Nicholas Perrin and Richard B. Hays (eds) (2011). Jesus, Paul, and the People of God: A Theological Dialogue with N.T. Wright. Downers Grove, IL: IVP Academic.

Well, Daniel and I are already half-way through our review of Jesus, Paul, and the People of God: A Theological Dialogue with N.T. Wright (again, we would like to say a huge “thank you” to IVP for our review copies). We have already taken a look at the first four chapters where various scholars interact with Wright’s work in historical Jesus studies. Today we will examine the chapter where Wright has the floor and he gets to present his vision for where historical Jesus studies may go as relates to the life of the church.

N.T. Wright, “Whence and Whither Historical Jesus Studies in the Life of the Church?”

In this chapter Wright begins by looking back at where the quest for the historical Jesus has gone. He gives much attention to Rudolf Bultmann, emphasizing his project and the historical context within which it evolved. Wright’s major critique is that he understand Bultmann to have imported the Lutheran “two kingdoms” model onto Jesus. This results in a Jesus of history and one of faith. Once this move has been made scholars became more concerned with “the community” to which the gospels were written that the Jesus about whom they were written (p. 117).

The first person Wright finds who provides a good corrective is Ernst Kasemaan whose own work showed “if we don’t do historical-Jesus research, difficult through it may be, we are helpless against the ideology that manufactures a new Jesus to suit its own ends.” (p. 119-120) Wright uses Germany as an example, showing that when people no longer seek the Jesus of history we often find something like the Jesus of the Nazi ideology or whatever other culture it is wherein Jesus is being reinvented.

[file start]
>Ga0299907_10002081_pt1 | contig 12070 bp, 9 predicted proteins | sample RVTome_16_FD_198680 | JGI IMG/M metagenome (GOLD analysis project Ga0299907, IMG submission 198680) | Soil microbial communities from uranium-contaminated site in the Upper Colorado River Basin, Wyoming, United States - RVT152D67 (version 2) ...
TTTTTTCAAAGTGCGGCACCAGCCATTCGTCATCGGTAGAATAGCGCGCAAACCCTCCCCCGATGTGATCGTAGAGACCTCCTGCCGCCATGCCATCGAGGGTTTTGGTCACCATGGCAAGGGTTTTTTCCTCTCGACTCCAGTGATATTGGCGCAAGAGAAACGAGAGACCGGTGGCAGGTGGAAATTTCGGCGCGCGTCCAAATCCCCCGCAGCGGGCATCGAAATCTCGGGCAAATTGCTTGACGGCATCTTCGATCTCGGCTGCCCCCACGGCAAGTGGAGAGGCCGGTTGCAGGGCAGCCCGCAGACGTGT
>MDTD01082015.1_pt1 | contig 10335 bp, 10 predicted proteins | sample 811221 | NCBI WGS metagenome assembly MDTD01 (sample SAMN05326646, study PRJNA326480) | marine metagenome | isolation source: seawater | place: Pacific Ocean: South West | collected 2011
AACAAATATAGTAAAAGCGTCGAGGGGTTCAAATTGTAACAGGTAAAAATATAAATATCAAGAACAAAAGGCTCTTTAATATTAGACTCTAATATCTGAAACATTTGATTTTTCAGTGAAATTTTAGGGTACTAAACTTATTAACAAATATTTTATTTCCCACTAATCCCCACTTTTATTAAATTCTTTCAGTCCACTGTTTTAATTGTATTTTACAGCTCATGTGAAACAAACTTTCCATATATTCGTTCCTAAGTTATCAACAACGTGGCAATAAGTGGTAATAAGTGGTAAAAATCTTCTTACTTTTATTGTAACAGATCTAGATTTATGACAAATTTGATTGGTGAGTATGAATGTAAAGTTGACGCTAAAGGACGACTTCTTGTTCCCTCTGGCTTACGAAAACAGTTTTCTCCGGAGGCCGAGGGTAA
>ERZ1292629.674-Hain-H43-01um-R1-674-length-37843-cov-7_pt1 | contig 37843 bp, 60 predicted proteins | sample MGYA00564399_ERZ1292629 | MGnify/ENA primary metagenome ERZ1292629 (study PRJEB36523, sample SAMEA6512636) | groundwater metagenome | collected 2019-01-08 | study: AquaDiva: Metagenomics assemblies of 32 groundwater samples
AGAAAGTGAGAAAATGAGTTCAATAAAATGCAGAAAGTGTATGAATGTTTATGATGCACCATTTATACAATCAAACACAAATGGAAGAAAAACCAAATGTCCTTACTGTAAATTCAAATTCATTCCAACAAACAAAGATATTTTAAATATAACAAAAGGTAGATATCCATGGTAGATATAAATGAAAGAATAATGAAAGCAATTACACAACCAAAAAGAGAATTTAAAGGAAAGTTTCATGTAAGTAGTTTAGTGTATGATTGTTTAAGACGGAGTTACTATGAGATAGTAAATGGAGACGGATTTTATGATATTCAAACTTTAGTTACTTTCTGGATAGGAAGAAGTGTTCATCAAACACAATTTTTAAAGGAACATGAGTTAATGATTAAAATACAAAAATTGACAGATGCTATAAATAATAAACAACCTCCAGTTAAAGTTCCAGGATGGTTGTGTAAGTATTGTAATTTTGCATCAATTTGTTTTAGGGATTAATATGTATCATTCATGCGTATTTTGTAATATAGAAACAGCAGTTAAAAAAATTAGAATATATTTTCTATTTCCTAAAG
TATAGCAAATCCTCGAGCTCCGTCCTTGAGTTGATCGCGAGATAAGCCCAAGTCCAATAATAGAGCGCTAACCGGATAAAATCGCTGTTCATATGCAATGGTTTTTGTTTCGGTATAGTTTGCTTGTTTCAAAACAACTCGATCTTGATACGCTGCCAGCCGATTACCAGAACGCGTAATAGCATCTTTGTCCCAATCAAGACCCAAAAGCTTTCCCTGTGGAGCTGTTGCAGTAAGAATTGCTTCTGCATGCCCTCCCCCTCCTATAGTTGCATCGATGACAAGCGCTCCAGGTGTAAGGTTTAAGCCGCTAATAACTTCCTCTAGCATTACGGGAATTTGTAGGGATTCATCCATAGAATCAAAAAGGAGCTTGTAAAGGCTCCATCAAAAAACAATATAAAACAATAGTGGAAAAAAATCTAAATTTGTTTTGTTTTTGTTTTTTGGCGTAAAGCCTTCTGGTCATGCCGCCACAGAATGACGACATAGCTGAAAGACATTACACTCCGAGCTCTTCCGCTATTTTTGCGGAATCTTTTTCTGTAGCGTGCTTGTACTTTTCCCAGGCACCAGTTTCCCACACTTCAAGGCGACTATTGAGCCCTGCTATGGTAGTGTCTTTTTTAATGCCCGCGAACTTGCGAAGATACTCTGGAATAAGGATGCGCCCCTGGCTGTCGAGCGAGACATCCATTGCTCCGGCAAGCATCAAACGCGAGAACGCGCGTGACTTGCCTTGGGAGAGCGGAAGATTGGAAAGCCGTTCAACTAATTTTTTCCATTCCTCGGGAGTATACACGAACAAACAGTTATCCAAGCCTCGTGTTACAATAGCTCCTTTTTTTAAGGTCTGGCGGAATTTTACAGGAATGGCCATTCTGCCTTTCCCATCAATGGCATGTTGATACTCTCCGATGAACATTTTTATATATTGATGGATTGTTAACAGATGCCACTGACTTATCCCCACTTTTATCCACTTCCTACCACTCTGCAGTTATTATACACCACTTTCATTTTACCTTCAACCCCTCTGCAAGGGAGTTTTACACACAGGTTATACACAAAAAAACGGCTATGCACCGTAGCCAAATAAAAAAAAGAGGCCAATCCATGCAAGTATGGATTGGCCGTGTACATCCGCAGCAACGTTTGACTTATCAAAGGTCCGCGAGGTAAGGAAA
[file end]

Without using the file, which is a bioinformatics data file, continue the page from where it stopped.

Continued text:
Wright says that as he was training for academics and the pastorate, “I found my self incapable of saying in the pulpit, ‘As Jesus said…’ without asking myself the question, But did he?” (p. 120) In his view many of his contemporaries either bought into the criticisms of their professors or they retreated to a Jesus with whom they were comfortable from the traditions from where they had come.

While he admits that he retreated into Pauline studies for about a decade (I can resonate) it was Schillebeeckx’s Jesus and Meyer’s The Aims of Jesus that drew him back toward the subject of the historical Jesus. One shift in methodology that Wright admits making is rather that asking whether Jesus said this or that (a crapshoot of a task) he decided to ask,

” Supposing Jesus said this or that, what would it have meant at that time? lead to the question, So what did Jesus mean at the time? What was he wanting to get across to his hearers? What was he trying to accomplish? What, in short, were his aims?” (p. 123)